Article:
17 March 2009

Fast Forward Evolution: Advanced Microbe Fab

LS9 biofuels company aims to create "magic microbes" to solve the world's energy problems, and other problems besides. To that end, they have developed a machine to create rapid multiple changes in a bacterial genome. They have put evolution on "fast forward" in the hope of riding the magic microbes into the future.
"What once took months now takes days," says Stephen del Cardayré, vice president of research and development at LS9, a biofuels company based in South San Francisco of which Church is a founder. LS9 soon plans to use the technology--called multiplex-automated genomic engineering, or MAGE--to accelerate development of bacterial cells that can produce low-cost renewable fuels and chemicals.

...Church and his collaborators attack the genome on a broad scale. They design numerous genetic changes targeting genes throughout the genome, and then implement them all at once, looking for the resulting bacterial strain that can best produce the desired product. "It allows you to make modifications to the genome much more rapidly than the traditional one-step processes we have," says Kristala Jones-Prather, a metabolic engineer at MIT who was not directly involved in the research.

...As a test run of the device, Church and his team created bacteria that could more efficiently produce lycopene, an antioxidant abundant in tomatoes. They designed DNA strands targeting genes known to be involved in lycopene production, and then monitored multiple tubes of engineered bacteria for production of the bright-red compound. In just three days, they had generated a strain that could produce five times more lycopene, according to findings presented at a conference at Harvard this month. The best lycopene producer had 24 genetic changes--four that completed blocked production of the gene's protein, and 20 that resulted in small or large changes in the expression of that gene.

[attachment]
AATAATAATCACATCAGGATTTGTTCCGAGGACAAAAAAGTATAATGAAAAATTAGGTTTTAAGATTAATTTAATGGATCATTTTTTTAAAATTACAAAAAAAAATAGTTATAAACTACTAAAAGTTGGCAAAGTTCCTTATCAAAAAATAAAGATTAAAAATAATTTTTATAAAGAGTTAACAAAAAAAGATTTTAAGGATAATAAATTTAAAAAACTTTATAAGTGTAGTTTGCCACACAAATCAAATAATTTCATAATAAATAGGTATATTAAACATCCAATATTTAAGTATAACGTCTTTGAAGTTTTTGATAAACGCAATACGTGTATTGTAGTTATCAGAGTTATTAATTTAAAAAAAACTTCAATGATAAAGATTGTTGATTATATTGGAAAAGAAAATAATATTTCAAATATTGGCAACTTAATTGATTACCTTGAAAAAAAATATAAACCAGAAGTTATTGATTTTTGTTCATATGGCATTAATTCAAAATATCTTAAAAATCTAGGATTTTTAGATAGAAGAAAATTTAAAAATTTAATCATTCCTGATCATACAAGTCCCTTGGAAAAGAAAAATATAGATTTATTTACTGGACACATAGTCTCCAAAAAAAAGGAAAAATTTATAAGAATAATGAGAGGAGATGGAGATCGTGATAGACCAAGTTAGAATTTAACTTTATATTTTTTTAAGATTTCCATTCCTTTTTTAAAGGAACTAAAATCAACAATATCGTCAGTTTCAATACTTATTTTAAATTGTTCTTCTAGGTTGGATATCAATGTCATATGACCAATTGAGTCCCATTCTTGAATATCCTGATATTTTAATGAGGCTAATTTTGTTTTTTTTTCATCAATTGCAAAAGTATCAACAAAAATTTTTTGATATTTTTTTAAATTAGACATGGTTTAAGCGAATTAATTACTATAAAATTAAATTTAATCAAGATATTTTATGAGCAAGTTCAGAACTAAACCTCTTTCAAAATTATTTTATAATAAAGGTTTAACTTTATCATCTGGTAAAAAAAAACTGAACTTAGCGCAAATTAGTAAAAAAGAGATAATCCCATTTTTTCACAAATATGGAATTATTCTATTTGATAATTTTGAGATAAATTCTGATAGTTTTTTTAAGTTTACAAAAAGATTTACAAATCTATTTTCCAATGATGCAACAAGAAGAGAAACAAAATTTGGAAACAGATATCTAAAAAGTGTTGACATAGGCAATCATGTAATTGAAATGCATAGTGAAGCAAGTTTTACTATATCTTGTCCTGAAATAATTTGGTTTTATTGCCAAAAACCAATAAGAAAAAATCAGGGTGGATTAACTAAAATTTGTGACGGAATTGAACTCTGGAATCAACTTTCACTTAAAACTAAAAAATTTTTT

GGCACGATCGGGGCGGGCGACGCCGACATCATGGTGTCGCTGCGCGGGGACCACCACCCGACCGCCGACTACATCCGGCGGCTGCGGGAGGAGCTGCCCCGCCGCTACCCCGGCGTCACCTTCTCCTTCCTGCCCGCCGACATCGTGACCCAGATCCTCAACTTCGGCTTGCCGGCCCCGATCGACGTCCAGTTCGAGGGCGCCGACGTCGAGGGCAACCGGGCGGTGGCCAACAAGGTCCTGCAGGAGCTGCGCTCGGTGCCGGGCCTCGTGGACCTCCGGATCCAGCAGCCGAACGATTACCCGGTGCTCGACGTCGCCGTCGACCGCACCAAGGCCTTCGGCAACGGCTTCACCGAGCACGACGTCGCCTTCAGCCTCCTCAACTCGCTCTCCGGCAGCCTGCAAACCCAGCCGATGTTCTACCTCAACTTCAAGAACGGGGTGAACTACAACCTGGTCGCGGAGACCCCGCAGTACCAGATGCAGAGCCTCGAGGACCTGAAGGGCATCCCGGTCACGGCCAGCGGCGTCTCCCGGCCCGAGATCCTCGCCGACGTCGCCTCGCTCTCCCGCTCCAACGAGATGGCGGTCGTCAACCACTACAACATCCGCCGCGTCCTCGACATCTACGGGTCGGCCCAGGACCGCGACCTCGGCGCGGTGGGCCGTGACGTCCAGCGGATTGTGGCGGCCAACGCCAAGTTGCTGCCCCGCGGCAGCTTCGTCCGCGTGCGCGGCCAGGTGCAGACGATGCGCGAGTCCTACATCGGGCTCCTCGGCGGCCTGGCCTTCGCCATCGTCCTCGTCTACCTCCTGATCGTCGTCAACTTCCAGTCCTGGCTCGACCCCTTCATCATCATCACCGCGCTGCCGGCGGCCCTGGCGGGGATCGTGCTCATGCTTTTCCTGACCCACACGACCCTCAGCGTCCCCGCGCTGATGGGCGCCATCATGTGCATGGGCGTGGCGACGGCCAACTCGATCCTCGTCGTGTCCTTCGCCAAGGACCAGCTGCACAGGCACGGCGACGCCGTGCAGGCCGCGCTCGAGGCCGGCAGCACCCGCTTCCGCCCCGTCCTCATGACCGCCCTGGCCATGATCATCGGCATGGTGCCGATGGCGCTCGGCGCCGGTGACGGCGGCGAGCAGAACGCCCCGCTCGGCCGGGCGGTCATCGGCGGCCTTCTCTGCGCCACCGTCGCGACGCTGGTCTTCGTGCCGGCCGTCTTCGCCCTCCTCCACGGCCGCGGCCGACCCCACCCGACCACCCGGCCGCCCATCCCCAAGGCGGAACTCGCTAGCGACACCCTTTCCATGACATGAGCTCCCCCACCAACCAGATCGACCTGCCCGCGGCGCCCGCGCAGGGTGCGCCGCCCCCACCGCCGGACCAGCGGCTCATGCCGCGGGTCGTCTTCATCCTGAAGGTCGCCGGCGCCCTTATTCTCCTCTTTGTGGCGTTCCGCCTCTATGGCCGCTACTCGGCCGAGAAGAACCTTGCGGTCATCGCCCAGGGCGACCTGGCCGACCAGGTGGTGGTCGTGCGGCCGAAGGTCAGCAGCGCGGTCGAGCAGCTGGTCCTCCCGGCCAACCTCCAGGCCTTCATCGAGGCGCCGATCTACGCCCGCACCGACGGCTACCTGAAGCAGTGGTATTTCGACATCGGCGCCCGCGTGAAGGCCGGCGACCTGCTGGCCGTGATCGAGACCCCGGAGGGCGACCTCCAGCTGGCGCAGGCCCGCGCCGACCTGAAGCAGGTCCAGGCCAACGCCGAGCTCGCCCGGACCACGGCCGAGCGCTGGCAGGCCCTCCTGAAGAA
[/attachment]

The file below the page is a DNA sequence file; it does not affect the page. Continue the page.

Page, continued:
Church and his collaborators, who ultimately plan on making a commercial version of the device, are now working on creating different types of chemicals, including biofuels and drug precursors. _TechnologyReview
Biofuels from microbes will not take up croplands, will not destroy rainforests, will not produce pollutants -- but count on faux environmentalists to dream up some reason that abundant microbial biofuels will destroy the planet. In the meantime--before they dash our childish hopes-- let us cultivate our simple-minded optimistic belief that humans can somehow find a way to live in the world without destroying it.

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Anonymous Anonymous said...

That is a fascinating story on many levels. The use of enzymes in industrial applications is already an important area of research but this will likely prove highly valuable to accelerating those efforts.

Tuesday, 17 March, 2009  
Blogger al fin said...

Yes indeed, Baron. The idea is that you can program bacteria to produce a wide range of proteins -- even completely novel proteins that nature has never seen.

As soon as scientists understand protein folding better and the science of active and passive catalysis, this type of application will really blast off.

I see it as the first phase of the nano-fabricating revolution -- the biological phase.

Wednesday, 18 March, 2009  

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